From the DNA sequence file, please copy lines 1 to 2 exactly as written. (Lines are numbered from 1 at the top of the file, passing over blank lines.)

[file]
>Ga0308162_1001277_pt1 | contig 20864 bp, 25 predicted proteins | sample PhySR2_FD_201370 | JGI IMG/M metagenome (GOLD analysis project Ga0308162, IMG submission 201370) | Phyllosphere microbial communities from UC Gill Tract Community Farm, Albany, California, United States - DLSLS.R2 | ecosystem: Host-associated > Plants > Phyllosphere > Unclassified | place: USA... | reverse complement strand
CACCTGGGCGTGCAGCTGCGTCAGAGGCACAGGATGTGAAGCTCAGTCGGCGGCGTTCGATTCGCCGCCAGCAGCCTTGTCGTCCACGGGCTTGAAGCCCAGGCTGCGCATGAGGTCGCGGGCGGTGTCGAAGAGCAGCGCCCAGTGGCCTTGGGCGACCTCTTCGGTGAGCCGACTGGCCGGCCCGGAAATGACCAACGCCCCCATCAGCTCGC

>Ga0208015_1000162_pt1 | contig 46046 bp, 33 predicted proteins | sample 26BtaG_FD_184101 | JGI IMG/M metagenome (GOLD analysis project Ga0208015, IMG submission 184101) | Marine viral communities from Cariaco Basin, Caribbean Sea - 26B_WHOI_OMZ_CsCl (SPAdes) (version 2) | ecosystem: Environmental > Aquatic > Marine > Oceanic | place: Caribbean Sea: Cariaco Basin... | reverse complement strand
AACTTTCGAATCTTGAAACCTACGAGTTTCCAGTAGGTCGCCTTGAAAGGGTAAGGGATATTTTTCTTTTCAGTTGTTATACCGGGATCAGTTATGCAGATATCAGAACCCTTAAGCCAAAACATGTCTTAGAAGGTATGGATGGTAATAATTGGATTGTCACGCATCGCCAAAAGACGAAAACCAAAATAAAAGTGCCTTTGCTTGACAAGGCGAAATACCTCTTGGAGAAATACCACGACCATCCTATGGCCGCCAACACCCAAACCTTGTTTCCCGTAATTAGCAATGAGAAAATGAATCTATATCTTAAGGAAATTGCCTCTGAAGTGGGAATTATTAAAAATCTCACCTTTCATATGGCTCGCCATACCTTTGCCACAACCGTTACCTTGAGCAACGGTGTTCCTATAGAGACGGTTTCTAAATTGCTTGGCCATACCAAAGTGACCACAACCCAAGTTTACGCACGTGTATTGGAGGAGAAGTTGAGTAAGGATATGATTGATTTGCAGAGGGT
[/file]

>Ga0308162_1001277_pt1 | contig 20864 bp, 25 predicted proteins | sample PhySR2_FD_201370 | JGI IMG/M metagenome (GOLD analysis project Ga0308162, IMG submission 201370) | Phyllosphere microbial communities from UC Gill Tract Community Farm, Albany, California, United States - DLSLS.R2 | ecosystem: Host-associated > Plants > Phyllosphere > Unclassified | place: USA... | reverse complement strand
CACCTGGGCGTGCAGCTGCGTCAGAGGCACAGGATGTGAAGCTCAGTCGGCGGCGTTCGATTCGCCGCCAGCAGCCTTGTCGTCCACGGGCTTGAAGCCCAGGCTGCGCATGAGGTCGCGGGCGGTGTCGAAGAGCAGCGCCCAGTGGCCTTGGGCGACCTCTTCGGTGAGCCGACTGGCCGGCCCGGAAATGACCAACGCCCCCATCAGCTCGC